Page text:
2015 saw the biggest area of pulses grown in the UK for many years; pea hectarages increased by 35% from 31kha in 2014 to 42kha in 2015, and the bean area rose by 59%, from 103kha in 2014 to 165kha in 2015.
According to the PGRO, the market is getting used to the fact that there has been an increase in supply; trade is adjusting accordingly, and optimism remains for 2016. BEPA has emphasised that prices, market and political issues highlight the need for growers to focus on maximising yield and quality and retaining the quality in storage.
However, it must be remembered that pulse crop areas have been recovering from a historic low, are still behind the areas sown 5 years ago and are considerably behind that of 15 years ago, says Milika Buurman, senior pulse breeder at Limagrain UK.
“2016 has been declared the International Year of Pulses (IYP) by the 68th United Nations General Assembly, and we are seeing increasing interest in beans for fish and pig feeds. Breweries are looking at pulses for beer production, and there is a growing interest in pulses as a gluten free food for coeliacs.”
“On farm, many growers are including pulses in their rotation either to meet the 5% EFA requirement in CAP greening, or for dealing with blackgrass infestations and with a 15% drop in winter oilseed rape plantings this autumn, pulses offer an obvious alternative.”
“As breeders, we are committed to pulses and are unique in our significant investment in the breeding of varieties of peas and beans to suit different farm situations and markets.”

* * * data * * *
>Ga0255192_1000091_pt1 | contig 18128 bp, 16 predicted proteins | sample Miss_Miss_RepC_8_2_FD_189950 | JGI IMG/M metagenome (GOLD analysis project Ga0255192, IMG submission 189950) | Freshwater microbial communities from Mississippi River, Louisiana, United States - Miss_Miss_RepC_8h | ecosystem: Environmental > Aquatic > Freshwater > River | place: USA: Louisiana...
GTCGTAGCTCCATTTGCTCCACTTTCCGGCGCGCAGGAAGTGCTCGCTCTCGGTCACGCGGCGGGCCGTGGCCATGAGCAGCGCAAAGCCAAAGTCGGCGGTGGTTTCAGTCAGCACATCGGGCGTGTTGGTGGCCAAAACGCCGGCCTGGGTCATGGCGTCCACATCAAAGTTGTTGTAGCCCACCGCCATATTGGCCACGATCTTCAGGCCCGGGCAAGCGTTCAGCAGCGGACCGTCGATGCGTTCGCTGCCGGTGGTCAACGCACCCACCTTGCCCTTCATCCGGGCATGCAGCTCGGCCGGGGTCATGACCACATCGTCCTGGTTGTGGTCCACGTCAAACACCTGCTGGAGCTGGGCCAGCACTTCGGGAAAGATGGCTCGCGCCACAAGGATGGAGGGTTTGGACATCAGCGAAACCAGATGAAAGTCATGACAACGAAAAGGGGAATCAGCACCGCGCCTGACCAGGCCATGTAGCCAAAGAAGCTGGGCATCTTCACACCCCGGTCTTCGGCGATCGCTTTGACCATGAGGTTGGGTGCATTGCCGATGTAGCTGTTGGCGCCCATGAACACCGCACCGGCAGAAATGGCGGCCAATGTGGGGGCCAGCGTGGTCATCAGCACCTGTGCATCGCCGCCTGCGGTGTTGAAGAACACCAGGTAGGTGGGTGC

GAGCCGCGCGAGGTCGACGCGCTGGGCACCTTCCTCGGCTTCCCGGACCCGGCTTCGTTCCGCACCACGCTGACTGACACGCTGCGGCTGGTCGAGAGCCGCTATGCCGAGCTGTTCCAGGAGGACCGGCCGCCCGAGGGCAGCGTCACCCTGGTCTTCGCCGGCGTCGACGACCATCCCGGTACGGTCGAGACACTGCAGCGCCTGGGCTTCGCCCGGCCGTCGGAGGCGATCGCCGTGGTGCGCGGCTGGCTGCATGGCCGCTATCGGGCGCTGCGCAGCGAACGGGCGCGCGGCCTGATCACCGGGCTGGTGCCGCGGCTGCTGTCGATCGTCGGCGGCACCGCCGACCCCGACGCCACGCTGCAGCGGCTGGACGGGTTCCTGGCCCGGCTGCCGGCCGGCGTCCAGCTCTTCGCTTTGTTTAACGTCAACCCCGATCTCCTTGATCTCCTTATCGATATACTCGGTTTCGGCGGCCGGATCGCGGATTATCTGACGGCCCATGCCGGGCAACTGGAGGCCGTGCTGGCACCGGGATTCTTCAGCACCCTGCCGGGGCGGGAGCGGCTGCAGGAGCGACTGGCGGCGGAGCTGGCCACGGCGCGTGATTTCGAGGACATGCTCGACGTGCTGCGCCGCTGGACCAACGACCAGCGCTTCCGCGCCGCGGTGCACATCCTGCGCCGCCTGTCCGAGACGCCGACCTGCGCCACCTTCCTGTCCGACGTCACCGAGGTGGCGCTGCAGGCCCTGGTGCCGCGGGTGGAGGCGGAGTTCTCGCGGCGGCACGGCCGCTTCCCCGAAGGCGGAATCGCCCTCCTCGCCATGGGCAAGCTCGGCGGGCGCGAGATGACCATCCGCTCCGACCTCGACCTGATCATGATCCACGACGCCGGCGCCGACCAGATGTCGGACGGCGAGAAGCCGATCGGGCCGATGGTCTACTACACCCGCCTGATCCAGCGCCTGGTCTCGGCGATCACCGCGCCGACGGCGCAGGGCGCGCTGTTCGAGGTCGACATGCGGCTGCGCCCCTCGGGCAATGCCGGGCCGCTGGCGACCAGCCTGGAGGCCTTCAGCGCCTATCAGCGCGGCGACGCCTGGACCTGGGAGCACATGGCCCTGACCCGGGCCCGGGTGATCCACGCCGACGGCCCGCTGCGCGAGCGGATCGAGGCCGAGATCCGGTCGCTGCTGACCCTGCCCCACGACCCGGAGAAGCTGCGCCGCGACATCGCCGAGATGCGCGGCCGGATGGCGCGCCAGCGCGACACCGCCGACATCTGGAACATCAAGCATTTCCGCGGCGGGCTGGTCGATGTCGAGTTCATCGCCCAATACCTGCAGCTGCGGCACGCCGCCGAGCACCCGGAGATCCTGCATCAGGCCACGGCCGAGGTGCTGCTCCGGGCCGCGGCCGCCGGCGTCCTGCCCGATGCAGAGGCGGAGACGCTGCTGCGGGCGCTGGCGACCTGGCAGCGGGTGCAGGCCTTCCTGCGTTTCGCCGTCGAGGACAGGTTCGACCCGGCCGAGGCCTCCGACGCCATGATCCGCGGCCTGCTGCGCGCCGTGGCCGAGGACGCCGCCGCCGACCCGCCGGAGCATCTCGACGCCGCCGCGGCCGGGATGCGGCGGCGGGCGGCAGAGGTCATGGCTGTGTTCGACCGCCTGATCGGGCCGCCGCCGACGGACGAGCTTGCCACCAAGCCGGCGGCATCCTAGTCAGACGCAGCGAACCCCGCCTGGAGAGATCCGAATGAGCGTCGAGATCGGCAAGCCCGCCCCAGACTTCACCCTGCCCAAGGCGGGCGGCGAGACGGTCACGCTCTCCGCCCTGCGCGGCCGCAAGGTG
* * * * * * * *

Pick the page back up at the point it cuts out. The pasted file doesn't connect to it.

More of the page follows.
The spring bean Fuego launched in 2005 offered growers a bean with a significant yield advantage; at its peak, the variety took 90% of the market and 10 years after its introduction, Fuego remains a popular variety.
“Unquestionably, this is due to the variety’s ability to yield season upon season. Even in the difficult pulse harvest of 2012, Fuego only dropped 3% from its top yield. In fact, Fuego’s relative yield trend has been positive for the last 5 years,” she explains.
“Based on this excellent consistency of performance and with its pale skin and hilum, Fuego is a favourite with buyers in the Middle East.”
The UK’s most popular pea Prophet was launched in 2007 at the top of the RL for yield. “Nine years later the variety is still a firm favourite, with 28.7% of the white flowered pea market share, maintaining its leading yield position on the Recommended List.”
“Its popularity is due to its bold sample with good colour retention, which has been the backbone of domestic canning and micronizing markets for many years now.”
The overwhelming success of these varieties is underpinned by an extensive network of trialling showing that the variation in yield for these varieties is less than average – certainly bucking the trend for a variety to drop in performance over time.